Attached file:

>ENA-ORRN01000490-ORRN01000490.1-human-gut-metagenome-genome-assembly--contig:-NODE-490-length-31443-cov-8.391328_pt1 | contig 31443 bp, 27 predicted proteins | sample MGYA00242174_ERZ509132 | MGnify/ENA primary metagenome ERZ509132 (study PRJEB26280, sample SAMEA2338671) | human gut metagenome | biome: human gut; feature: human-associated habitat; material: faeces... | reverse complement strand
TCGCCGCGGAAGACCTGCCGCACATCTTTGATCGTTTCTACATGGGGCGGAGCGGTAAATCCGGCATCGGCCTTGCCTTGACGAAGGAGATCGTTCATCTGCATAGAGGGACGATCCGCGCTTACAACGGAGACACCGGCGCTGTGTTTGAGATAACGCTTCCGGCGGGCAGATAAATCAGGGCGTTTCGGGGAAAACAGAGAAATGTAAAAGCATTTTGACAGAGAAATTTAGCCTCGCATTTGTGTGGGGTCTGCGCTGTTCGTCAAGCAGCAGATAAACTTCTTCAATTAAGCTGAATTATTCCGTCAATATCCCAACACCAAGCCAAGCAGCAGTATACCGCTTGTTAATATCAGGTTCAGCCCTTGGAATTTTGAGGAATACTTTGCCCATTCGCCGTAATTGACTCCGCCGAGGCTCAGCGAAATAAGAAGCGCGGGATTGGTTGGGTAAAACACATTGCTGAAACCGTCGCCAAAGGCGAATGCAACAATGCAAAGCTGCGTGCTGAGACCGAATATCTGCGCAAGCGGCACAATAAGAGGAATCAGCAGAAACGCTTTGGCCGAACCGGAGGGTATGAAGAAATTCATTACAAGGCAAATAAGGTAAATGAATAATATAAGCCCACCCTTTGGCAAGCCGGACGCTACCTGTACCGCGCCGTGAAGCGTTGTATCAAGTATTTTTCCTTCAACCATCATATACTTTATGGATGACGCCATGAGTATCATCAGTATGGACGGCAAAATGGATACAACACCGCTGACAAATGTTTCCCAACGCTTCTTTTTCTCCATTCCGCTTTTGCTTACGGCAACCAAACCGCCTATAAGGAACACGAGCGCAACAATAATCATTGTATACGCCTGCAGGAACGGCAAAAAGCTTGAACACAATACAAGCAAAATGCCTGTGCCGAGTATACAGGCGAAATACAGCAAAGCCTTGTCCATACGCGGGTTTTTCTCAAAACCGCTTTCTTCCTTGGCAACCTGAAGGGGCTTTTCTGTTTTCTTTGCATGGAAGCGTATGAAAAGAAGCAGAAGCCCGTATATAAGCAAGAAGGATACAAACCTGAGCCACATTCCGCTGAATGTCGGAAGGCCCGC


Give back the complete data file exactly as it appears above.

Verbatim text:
>ENA-ORRN01000490-ORRN01000490.1-human-gut-metagenome-genome-assembly--contig:-NODE-490-length-31443-cov-8.391328_pt1 | contig 31443 bp, 27 predicted proteins | sample MGYA00242174_ERZ509132 | MGnify/ENA primary metagenome ERZ509132 (study PRJEB26280, sample SAMEA2338671) | human gut metagenome | biome: human gut; feature: human-associated habitat; material: faeces... | reverse complement strand
TCGCCGCGGAAGACCTGCCGCACATCTTTGATCGTTTCTACATGGGGCGGAGCGGTAAATCCGGCATCGGCCTTGCCTTGACGAAGGAGATCGTTCATCTGCATAGAGGGACGATCCGCGCTTACAACGGAGACACCGGCGCTGTGTTTGAGATAACGCTTCCGGCGGGCAGATAAATCAGGGCGTTTCGGGGAAAACAGAGAAATGTAAAAGCATTTTGACAGAGAAATTTAGCCTCGCATTTGTGTGGGGTCTGCGCTGTTCGTCAAGCAGCAGATAAACTTCTTCAATTAAGCTGAATTATTCCGTCAATATCCCAACACCAAGCCAAGCAGCAGTATACCGCTTGTTAATATCAGGTTCAGCCCTTGGAATTTTGAGGAATACTTTGCCCATTCGCCGTAATTGACTCCGCCGAGGCTCAGCGAAATAAGAAGCGCGGGATTGGTTGGGTAAAACACATTGCTGAAACCGTCGCCAAAGGCGAATGCAACAATGCAAAGCTGCGTGCTGAGACCGAATATCTGCGCAAGCGGCACAATAAGAGGAATCAGCAGAAACGCTTTGGCCGAACCGGAGGGTATGAAGAAATTCATTACAAGGCAAATAAGGTAAATGAATAATATAAGCCCACCCTTTGGCAAGCCGGACGCTACCTGTACCGCGCCGTGAAGCGTTGTATCAAGTATTTTTCCTTCAACCATCATATACTTTATGGATGACGCCATGAGTATCATCAGTATGGACGGCAAAATGGATACAACACCGCTGACAAATGTTTCCCAACGCTTCTTTTTCTCCATTCCGCTTTTGCTTACGGCAACCAAACCGCCTATAAGGAACACGAGCGCAACAATAATCATTGTATACGCCTGCAGGAACGGCAAAAAGCTTGAACACAATACAAGCAAAATGCCTGTGCCGAGTATACAGGCGAAATACAGCAAAGCCTTGTCCATACGCGGGTTTTTCTCAAAACCGCTTTCTTCCTTGGCAACCTGAAGGGGCTTTTCTGTTTTCTTTGCATGGAAGCGTATGAAAAGAAGCAGAAGCCCGTATATAAGCAAGAAGGATACAAACCTGAGCCACATTCCGCTGAATGTCGGAAGGCCCGC